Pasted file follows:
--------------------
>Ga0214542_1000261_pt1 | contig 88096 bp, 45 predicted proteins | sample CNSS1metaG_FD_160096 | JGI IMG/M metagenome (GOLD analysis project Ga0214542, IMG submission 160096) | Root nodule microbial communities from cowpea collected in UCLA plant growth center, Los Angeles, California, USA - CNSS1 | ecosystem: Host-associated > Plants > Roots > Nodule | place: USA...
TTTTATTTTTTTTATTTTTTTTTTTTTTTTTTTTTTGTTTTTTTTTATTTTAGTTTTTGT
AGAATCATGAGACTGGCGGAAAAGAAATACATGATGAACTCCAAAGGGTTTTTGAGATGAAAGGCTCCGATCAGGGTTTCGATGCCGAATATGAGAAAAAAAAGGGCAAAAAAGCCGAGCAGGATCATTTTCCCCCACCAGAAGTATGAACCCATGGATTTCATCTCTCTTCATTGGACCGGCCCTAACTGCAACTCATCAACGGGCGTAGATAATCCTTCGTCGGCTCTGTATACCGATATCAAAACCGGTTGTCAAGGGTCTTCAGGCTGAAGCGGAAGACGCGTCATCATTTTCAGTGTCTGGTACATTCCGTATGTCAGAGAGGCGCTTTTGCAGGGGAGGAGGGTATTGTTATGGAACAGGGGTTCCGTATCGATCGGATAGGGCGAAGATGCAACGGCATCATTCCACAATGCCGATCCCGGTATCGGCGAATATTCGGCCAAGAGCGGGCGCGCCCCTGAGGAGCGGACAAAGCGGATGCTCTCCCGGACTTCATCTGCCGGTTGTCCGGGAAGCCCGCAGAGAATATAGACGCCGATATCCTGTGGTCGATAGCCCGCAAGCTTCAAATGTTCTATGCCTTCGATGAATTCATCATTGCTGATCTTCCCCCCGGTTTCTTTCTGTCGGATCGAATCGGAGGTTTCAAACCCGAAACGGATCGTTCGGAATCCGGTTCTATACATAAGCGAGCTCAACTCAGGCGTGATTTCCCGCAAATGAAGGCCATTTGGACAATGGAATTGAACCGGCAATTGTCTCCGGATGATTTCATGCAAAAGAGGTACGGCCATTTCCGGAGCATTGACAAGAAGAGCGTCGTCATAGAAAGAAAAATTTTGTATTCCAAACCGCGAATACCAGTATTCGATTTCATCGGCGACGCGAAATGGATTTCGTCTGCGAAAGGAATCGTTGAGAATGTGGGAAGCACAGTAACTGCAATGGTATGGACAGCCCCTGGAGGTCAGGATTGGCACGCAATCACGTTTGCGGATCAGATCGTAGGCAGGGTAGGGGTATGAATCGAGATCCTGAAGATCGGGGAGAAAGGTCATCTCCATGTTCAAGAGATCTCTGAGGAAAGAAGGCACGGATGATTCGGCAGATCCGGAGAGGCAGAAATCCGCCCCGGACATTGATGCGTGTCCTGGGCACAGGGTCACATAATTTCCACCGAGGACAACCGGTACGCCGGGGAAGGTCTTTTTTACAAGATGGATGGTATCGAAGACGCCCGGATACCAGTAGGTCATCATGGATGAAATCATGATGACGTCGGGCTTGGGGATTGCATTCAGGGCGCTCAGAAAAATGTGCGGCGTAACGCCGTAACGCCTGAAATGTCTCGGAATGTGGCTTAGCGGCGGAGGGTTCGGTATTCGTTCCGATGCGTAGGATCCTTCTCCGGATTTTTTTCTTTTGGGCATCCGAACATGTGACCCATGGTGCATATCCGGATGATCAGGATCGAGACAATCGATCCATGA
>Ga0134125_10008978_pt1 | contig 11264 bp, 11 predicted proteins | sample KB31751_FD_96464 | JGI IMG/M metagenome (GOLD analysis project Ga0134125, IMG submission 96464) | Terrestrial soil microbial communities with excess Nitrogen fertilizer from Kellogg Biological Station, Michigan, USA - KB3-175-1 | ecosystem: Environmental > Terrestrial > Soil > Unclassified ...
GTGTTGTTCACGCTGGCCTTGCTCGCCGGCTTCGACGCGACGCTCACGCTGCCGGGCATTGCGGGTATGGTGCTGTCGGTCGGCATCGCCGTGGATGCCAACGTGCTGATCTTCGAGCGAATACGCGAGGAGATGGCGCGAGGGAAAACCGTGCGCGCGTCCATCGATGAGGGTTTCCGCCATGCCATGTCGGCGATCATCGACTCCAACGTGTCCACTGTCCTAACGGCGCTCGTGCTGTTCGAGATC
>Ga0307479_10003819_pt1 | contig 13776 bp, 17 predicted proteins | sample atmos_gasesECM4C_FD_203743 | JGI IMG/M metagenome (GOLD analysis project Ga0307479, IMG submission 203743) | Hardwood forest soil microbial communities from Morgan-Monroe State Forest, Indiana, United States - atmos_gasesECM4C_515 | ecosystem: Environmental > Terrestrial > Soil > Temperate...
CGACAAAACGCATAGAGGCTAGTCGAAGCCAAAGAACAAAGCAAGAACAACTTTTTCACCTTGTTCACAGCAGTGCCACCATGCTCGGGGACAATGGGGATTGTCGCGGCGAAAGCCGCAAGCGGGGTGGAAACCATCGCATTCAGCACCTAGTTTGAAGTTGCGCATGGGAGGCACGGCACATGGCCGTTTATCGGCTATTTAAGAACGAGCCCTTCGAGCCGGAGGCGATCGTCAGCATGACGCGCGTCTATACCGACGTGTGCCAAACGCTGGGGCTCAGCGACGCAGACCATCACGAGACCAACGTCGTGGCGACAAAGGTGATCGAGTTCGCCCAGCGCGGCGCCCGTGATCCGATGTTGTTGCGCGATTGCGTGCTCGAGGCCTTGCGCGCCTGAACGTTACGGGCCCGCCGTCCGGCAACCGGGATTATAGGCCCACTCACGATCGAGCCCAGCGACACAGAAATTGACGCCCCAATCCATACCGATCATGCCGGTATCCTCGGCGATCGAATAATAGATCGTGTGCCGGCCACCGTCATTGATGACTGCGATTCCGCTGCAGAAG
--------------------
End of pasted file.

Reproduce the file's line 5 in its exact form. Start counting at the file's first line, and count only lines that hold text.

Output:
GTGTTGTTCACGCTGGCCTTGCTCGCCGGCTTCGACGCGACGCTCACGCTGCCGGGCATTGCGGGTATGGTGCTGTCGGTCGGCATCGCCGTGGATGCCAACGTGCTGATCTTCGAGCGAATACGCGAGGAGATGGCGCGAGGGAAAACCGTGCGCGCGTCCATCGATGAGGGTTTCCGCCATGCCATGTCGGCGATCATCGACTCCAACGTGTCCACTGTCCTAACGGCGCTCGTGCTGTTCGAGATC